Emily Blunt and Rupert Friend play the royal couple in the cozy The Young Victoria
Director: Jean-Marc Vallée
Cast: Emily Blunt (Queen Victoria), Rupert Friend (Prince Albert), Paul Bettany (Lord Melbourne), Miranda Richardson (Duchess of Kent), Mark Strong (Sir John Conroy), Jim Broadbent (King William IV), Harriet Walter (Queen Adelaide), Thomas Kretschmann (King Leopold), Jesper Christensen (Baron Stockmar), Jeanette Hain (Baroness Lehzen), Julian Glover (Lord Wellington), Michael Maloney (Sir Robert Peel), Michel Huisman (Prince Ernest), Rachael Stirling (Duchess of Sutherland)
Now ITV’s Victoria exists, it’s a bit strange to go back and watch The Young Victoria. With the love today of long-form drama, and the time it can invest in things, it’s funny to see what the drama took almost 8 hours to do being crammed into an hour and a half here. But saying that, The Young Victoria is still an entertaining, luscious viewing experience which, while it has some strange ideas about certain events, is the sort of relaxing Sunday afternoon viewing that will take you out of yourself.
After the death of William IV (a slightly overripe Jim Broadbent), Victoria (Emily Blunt) is elevated to the throne. Finally able to shed the control of her mother’s (Miranda Richardson) domineering secretary Sir John Conway (Mark Strong), Victoria is determined to steer her own course. But she is surrounded by competing influences, not least from the charming arch-politician Lord Melbourne (Paul Bettany). King Leopold of Belgium (Thomas Kretschmann) dispatches his nephew Prince Albert (Rupert Friend) to England with the express interest of marrying Victoria and controlling her – but Albert and Victoria find themselves as kindred spirits, supporting each other to rule.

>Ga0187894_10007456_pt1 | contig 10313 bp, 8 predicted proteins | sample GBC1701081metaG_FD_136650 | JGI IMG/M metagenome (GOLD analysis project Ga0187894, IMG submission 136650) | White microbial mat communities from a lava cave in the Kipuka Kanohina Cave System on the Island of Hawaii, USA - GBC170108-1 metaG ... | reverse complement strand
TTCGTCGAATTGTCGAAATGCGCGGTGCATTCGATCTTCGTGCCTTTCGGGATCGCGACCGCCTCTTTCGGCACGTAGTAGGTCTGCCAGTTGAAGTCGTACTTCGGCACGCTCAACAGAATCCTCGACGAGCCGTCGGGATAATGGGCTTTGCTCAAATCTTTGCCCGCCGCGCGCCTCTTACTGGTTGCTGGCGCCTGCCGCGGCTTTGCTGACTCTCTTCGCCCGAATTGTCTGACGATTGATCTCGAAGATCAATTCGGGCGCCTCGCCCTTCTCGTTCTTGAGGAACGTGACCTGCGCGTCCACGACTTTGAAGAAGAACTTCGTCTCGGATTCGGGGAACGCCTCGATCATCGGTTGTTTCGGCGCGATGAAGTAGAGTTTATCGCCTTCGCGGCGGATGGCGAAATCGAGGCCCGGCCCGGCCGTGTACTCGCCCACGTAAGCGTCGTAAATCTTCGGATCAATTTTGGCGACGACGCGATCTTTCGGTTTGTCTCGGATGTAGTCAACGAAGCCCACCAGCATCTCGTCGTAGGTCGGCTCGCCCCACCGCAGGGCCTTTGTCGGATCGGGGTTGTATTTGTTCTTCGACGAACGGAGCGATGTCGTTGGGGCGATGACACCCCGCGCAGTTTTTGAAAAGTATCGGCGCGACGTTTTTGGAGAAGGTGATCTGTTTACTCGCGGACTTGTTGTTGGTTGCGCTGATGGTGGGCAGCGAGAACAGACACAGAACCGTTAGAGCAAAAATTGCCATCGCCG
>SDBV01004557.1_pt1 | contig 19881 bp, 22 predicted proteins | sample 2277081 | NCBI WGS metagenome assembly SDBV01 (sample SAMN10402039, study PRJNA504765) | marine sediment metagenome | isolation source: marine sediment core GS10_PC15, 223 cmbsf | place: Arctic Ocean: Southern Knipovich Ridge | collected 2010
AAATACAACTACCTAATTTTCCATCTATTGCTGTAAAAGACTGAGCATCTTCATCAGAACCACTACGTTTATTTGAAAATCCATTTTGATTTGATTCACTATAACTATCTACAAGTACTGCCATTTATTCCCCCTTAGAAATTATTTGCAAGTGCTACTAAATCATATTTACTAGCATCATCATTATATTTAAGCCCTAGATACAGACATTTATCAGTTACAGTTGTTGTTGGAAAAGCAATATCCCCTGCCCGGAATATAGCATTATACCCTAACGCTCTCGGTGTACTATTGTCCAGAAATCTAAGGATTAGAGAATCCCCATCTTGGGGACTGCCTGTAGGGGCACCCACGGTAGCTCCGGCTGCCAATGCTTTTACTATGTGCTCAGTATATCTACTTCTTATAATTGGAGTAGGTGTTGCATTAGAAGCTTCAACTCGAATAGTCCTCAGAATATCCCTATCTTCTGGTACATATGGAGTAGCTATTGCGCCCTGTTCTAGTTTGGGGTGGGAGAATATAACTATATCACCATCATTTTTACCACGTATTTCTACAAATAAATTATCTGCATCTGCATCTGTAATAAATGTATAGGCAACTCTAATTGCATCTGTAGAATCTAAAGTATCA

The Young Victoria is the epitome of prestige costume dramas. It looks fantastic, the cinematography is ravishing, the production and costume design exquisite. It’s pretty clear what the producers thought would sell the picture abroad. The royal regalia is pushed very much to the fore, and we get some wonderfully sweeping scenes, not least an impressively large-scale coronation. The soundtrack brilliantly riffs on Handel, and Julian Fellowes’ script mixes period regal style with a sweeping feeling of romance between Victoria and Albert.
The film actually does a very good job of repositioning Victoria as a young woman, and gives her a strong quality of self-determination and a desire to be herself in a man’s world. It’s really helped in this by the combination of imperial strength, girlish wilfulness and sharp intelligence Emily Blunt brings to the role. Blunt and the film also aren’t afraid to show that, however much Victoria had guts and determination, she was also quite a headstrong woman not above making emotionally led mistaken decisions. In fact, much of the drama spins out of Victoria learning to try and put these youthful crushes and prejudices aside.